With the announcement of Android L and the developer preview that followed the session at Google I/O on Wednesday, there were undoubtedly many very happy users as well as developers. Android is and has always had a huge portion of its users show interest in tinkering, which is one of the great things about the dev previews of unreleased software updates. Since the Android L preview is essentially a beta release or earlier not intended for use by the everyday Android user, or to put it a different way, not intended to be a daily driver, users have to understand that there will be things that will not work. This is just the way these sort of things go. Later this fall when Google pushes out Android L officially, things will be on a more stable footing than they are now.
The reason it is important to inform users of this is because there have been those who downloaded and installed the developer preview of Android L, and have been experiencing issues with certain applications not working or other features displaying a broken functionality. It’s important to expect this going in due to the nature of the build. While it is available to anyone who owns a Nexus 5 or a Nexus 7, it is intended for developers so that they have the ability to work with the software version and get their apps to a compatible state before it rolls out to everyone. As pointed out by Android Police, this is needed partly, because Android L will be setting the default runtime to ART, instead of having the choice to choose either ART or Dalvik which is the current default runtime on all Android devices. After the release of Android Kit Kat 4.4 ART became part of our world and ultimately it’s a change for the better, but things will be broken if they aren’t compatible and unfortunately that includes many of the most popular apps at this point, which could result in things like immediate app crashing upon the attempt to open them.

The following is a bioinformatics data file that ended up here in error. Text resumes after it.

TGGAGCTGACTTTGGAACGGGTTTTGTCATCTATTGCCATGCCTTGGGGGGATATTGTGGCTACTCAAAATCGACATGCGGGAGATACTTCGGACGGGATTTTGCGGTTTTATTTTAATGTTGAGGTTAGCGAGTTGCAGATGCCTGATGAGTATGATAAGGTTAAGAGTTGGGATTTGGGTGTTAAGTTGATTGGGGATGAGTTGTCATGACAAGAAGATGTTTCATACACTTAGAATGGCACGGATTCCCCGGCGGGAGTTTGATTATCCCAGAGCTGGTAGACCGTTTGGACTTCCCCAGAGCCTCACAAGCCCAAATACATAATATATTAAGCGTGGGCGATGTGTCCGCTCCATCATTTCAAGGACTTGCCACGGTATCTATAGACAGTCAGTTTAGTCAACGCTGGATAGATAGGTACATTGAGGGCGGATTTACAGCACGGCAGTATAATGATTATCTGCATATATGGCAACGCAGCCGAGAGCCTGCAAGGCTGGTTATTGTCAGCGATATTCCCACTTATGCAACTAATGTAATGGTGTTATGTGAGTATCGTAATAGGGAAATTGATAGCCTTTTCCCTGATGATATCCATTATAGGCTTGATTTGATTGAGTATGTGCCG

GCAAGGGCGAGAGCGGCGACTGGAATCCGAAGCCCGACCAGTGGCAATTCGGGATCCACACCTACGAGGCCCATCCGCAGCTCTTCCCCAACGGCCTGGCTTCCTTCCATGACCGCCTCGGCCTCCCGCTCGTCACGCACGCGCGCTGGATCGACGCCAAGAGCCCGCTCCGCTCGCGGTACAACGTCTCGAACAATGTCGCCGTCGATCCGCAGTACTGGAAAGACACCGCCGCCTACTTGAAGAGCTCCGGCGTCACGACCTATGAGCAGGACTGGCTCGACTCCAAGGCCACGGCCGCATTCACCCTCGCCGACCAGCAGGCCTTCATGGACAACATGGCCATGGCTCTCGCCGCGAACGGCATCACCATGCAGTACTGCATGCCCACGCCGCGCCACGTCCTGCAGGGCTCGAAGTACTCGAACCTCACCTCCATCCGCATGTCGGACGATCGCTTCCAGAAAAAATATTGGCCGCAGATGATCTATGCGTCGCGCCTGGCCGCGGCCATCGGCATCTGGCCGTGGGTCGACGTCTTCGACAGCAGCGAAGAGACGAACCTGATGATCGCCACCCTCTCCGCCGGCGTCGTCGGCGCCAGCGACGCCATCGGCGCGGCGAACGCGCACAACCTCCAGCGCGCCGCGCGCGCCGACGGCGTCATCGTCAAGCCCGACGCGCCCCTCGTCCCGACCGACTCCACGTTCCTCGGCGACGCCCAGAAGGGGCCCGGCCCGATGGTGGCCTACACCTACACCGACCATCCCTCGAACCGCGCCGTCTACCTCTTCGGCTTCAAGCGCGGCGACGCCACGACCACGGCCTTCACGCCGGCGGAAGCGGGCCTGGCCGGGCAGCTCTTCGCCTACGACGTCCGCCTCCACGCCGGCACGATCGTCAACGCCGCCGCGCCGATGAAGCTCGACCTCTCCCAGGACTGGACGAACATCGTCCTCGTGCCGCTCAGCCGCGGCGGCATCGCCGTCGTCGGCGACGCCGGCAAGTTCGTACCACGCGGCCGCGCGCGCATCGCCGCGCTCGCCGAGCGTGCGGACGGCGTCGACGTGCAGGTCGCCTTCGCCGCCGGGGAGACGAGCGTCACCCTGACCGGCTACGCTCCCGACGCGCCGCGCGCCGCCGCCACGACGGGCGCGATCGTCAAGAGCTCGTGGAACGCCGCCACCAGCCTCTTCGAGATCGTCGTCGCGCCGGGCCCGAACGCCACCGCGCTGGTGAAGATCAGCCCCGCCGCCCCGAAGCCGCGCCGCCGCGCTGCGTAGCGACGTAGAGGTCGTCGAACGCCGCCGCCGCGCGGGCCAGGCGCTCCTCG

A silver lining is that these kinds of issues may not take long to overcome as developers will work with the preview and get their apps updated to support ART, and in the end when this happens we can all rejoice. In the meantime, if you are somebody that likes to tinker with stuff like this, now that you know (or probably already knew)that there will be plenty of bugs and that features intended for the final release will be missing, you can do your due diligence by helping the devs and the Android team get rid of bugs as quickly as possible. This can be done by heading to the bug tracker here, and either submitting a bug that isn’t on the list or by clicking the star next to the ones that are already there if you have experienced it yourself. We all love Android for what it is and it’s great to have these kinds of builds that we get early access to, so long as we’re all aware that things in this state are not finalized. Now that we have that covered, is everyone who is currently using the Android L developer preview enjoying it?